Both Jeremy and JWZ are realizing the issues of giving their Mom a Linux box (i.e. Momix): I'm sure that jwz's mother has more computer smarts than mine. And the funny thing is that most mothers aren't terribly adept at using computers. Why? Not because computers need to be difficult, but nobody designs software for them. Why is the way we save documents different than the way we locate them later? It makes little sense. This got me thinking about that old Linux box again. Why can't I at least get my Dad off Windows and make him happy? He'd be lost. Most of the Open Source software is no better than, say Windows, and worse yet it's never been subjected to a usability study. GoIt's a thing to ponder. And if you think aboutt it, it's the main reason that Windows (especially 9x) always defaults to ease of use over security.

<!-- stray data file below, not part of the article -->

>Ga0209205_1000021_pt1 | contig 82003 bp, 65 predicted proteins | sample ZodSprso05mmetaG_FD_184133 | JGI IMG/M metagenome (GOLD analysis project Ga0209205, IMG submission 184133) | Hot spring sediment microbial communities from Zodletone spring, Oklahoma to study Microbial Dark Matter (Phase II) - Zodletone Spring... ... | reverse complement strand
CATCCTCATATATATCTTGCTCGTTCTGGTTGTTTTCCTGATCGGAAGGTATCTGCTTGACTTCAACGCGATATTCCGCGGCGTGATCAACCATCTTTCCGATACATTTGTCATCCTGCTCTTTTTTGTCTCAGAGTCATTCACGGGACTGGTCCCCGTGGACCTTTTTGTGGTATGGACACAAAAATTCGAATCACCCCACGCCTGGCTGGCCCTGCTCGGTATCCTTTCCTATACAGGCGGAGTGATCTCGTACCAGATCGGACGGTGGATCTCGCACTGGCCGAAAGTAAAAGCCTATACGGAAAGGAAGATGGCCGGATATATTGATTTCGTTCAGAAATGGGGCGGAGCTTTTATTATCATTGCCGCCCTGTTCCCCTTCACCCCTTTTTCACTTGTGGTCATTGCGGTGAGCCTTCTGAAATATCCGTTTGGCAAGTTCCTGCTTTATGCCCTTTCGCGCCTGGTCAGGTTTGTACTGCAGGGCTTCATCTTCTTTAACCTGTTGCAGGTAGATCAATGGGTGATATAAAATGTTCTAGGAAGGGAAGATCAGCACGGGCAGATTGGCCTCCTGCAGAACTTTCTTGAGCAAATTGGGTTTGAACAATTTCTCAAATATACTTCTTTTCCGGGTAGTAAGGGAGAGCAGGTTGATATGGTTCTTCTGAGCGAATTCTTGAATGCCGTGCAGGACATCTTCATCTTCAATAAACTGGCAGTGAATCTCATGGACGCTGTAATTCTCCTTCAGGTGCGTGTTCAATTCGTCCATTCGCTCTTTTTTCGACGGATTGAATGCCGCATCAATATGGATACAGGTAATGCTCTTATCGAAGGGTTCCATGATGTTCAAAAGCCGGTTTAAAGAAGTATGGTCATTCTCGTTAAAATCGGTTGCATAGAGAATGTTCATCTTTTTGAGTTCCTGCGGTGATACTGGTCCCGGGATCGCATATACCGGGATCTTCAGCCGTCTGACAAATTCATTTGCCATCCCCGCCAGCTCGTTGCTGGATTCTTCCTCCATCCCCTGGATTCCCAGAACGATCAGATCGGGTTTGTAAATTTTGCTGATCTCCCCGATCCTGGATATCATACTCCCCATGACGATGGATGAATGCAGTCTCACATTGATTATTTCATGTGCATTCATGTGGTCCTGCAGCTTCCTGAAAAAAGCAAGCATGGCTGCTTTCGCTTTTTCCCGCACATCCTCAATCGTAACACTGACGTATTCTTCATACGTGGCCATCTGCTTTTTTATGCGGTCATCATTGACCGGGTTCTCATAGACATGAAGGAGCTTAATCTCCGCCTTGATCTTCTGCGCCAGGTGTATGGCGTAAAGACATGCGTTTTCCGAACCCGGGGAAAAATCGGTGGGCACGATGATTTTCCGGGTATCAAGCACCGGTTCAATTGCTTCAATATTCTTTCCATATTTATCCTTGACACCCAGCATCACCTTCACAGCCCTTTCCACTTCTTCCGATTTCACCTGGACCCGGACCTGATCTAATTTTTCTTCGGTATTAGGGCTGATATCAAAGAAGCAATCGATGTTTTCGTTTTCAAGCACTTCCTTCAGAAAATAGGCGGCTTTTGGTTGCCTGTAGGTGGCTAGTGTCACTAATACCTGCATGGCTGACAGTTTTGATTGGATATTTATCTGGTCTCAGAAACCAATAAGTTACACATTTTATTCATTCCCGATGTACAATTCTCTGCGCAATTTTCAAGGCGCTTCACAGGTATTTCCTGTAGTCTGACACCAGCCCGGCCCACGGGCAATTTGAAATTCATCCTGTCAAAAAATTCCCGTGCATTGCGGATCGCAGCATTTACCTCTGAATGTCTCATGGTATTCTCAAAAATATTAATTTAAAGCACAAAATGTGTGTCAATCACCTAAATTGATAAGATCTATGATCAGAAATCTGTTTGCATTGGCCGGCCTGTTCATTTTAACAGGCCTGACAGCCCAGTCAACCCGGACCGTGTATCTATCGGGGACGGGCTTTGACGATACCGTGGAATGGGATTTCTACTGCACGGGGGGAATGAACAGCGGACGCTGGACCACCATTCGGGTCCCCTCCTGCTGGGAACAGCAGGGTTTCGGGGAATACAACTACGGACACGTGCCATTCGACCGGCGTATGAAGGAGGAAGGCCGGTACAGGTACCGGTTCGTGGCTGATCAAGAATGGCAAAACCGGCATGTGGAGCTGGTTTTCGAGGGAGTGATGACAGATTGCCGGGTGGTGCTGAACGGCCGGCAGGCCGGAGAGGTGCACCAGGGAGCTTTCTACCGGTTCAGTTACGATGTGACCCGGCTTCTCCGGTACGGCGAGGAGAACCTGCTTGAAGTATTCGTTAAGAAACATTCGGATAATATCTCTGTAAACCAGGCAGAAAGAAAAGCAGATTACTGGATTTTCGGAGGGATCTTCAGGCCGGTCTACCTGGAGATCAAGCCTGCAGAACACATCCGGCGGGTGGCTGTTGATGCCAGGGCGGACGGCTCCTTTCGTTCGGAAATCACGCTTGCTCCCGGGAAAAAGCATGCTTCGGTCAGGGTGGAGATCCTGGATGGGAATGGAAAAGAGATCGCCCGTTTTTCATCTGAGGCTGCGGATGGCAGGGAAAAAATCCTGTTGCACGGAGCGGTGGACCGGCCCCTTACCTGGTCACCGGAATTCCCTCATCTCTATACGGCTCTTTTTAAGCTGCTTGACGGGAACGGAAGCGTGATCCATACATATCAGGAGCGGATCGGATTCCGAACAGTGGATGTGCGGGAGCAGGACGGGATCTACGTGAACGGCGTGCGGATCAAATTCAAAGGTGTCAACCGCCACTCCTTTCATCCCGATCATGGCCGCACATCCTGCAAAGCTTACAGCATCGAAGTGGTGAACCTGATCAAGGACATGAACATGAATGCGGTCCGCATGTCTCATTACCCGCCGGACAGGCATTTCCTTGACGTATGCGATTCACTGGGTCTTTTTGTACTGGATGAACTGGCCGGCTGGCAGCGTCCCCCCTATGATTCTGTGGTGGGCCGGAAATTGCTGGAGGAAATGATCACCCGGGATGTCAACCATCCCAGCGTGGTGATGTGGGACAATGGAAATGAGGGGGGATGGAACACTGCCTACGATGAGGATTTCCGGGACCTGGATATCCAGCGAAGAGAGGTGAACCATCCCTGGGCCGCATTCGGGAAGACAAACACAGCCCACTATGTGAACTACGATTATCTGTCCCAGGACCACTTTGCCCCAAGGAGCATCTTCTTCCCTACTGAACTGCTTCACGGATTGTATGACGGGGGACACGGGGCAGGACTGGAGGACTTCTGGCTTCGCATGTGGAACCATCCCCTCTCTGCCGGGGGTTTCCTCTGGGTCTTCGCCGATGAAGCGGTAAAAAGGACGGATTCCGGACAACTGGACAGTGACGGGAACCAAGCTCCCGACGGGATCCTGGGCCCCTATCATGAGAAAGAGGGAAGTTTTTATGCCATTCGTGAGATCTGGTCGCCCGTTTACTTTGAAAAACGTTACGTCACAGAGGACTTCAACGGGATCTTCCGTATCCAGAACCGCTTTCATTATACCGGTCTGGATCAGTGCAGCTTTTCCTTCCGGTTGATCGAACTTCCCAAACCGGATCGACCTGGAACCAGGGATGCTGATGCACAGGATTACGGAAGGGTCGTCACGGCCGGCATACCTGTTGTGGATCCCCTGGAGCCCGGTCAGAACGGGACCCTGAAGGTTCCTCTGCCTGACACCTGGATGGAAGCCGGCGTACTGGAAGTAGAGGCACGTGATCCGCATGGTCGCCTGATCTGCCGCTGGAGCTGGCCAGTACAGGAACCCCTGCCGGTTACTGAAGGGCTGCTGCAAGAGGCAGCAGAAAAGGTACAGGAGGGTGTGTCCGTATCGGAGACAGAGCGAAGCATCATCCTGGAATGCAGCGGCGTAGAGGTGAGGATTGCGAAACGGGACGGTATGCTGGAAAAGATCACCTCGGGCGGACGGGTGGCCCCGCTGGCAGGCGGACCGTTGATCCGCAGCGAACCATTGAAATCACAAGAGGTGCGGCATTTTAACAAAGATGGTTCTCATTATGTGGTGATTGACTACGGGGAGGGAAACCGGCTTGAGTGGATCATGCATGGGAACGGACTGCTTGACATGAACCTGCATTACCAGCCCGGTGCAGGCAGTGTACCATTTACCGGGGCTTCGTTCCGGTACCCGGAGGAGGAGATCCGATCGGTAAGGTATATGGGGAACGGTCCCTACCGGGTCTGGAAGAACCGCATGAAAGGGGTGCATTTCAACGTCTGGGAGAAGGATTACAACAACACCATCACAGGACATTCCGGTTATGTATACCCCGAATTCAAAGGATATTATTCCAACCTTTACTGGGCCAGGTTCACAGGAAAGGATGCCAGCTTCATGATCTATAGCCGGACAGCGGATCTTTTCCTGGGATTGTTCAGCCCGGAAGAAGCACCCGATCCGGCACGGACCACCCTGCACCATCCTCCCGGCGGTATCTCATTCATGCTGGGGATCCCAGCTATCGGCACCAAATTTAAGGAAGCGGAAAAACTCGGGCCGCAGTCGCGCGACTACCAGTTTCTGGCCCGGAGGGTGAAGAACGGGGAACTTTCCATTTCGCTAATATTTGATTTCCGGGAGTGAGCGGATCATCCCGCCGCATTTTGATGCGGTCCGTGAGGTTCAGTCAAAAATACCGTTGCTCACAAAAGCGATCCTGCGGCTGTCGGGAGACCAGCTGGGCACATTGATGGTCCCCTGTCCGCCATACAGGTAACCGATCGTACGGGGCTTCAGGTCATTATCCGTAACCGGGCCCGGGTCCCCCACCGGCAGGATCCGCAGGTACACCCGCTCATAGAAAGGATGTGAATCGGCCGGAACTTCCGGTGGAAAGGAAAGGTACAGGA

If you thought David Gest was the only ass to recently sue Viacom, think again. A Montana man named Jack Ass has sued MTV's parent company, accusing the music channel of "plagiarizing" and "defaming" his good name in connection with the show "Jackass." The 44-year-old Ass, who legally changed his name from Bob Craft in 1997, is seeking at least $10 million from Viacom, which Ass contends is "liable for injury to a reputation I have built and defamation of character I have created."I spotted this over at Gordon Mohr's blog. Truth most assuredly is stranger than fiction
I made the mistake of watching the New York Giants playoff game today; yet again they grabbed defeat from the jaws of victory. So I had to do something useful; I fixed some more BottomFeeder bugs, and worked on adding referral logs to this weblog. After that, I went and added this page to the wiki.